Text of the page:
Photoshop: More harm than good?

27 10 2010

Actress Rachel Leigh Cook is more angry at Photoshop than she was at heroin back in 1998.

Cook, most recognizable for her “This Is Your Brain” PSA, spoke out at a recent Washington, DC  sumit on the media and America’s youth.

Hosted by the Creative Coalition and Girl Scouts of America, the DC sumit focused on the idealized projections of women that are (negatively) influencing the self-worth of young girls.  Actress Geena Davis has also took part.

“I did not grow up getting told about how manipulated the images we see of women and girls out there are, and I think it’s an absolute travesty that young women are seeing what the media is feeding them,” Cook said. “It breaks my heart to be part of an industry and part of a machine that really pushes out these images and propagates these really terrible standards that are false.”

Cook, who has consistently worked in film, voice-over, and television since she was 14, pointed out that this problem goes beyond use of photoshop:

 “People need to know that there are actual lenses that are put on cameras that make people stretched out. If you saw these actors in person, you wouldn’t even recognize them as the people you see on TV. It’s just all a complete illusion and maybe it should be viewed as art, the way that art isn’t real. The way that a picture of a rose can be beautiful, but it’s not a real rose.”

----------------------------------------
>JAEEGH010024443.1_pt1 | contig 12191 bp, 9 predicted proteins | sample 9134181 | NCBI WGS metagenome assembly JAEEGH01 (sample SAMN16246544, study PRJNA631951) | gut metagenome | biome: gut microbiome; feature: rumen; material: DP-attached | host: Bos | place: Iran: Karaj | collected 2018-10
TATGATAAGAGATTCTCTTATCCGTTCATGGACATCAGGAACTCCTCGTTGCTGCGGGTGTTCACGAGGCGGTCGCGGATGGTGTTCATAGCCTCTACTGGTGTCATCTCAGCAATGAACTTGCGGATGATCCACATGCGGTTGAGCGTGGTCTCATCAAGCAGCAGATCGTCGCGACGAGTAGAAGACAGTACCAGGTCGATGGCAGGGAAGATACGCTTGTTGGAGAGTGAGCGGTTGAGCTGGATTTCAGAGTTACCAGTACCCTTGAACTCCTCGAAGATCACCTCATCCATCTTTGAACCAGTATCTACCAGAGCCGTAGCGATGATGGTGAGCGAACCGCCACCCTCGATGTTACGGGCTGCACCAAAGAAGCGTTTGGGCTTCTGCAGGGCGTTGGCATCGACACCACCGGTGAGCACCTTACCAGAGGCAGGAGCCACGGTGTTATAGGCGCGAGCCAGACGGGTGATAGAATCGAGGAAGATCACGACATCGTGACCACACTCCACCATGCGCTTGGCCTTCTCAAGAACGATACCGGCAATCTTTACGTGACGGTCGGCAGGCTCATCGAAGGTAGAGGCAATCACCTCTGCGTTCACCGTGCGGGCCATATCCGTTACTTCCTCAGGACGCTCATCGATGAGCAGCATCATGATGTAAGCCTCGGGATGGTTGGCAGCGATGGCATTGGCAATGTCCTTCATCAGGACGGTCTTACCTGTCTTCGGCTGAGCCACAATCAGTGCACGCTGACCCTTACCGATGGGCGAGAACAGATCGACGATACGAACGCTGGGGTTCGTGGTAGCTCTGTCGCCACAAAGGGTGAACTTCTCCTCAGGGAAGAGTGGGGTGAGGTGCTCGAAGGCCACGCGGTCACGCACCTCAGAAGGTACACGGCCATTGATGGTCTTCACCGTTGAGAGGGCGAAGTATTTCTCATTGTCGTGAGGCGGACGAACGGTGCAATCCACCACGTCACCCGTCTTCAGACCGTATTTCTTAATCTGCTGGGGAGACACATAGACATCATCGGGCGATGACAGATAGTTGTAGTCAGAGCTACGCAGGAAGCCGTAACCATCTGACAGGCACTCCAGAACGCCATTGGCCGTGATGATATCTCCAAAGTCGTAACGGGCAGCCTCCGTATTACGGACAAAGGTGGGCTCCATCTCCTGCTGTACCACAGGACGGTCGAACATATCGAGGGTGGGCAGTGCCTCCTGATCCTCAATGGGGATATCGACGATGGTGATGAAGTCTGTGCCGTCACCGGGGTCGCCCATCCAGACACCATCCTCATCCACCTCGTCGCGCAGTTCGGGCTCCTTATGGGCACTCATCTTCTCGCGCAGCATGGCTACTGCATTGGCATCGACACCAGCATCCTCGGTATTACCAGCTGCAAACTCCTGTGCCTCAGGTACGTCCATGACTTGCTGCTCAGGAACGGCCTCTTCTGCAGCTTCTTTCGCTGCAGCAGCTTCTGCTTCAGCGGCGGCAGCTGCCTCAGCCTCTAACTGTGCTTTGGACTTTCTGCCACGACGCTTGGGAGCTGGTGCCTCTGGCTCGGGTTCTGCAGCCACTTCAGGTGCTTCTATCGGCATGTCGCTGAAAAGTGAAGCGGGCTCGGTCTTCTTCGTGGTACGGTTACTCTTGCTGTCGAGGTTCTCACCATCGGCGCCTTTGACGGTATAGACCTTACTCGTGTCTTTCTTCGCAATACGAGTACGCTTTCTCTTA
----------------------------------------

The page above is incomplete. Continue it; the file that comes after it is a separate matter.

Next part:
Personally, I hate photoshop, but not for (only) the reason that Rachel Leigh Cook highlights. My distaste comes from an artistic angle.

I have a background in photography, and “visual & digital media” has been my concentration while at UAlbany.

I completed a two-year portfolio and two years of college before I ever owned a single application of Photoshop. After having taken Photojournalism (AJRL380) last year when mastery of Photoshop was a necessity, I found myself liking it even less!

“Why don’t we just take a better picture?”  I said over and over, to myself and to my peers.

I don’t feel as though entertainers and models and whomever/whatever else warrants a magazine cover needs much help beyond some airbrushed makeup to look good. 
Usually it is their job to look a certian way, and that way is what they’re famous for.  Silly circle, but it is what it is.

It actually makes me mad when my sisters friends, all between 15 and 18, have better cameras than I do and call themselves “photographers” because they learned how to manipulate contrast or saturation with picnik. The accessability of these programs makes me feel like a child could do the job I want, and therefore I’m wasting time and money on higher education. Could I buy “Photoshop for Dummies” and accomplish the same thing as 4 years of college workshops?




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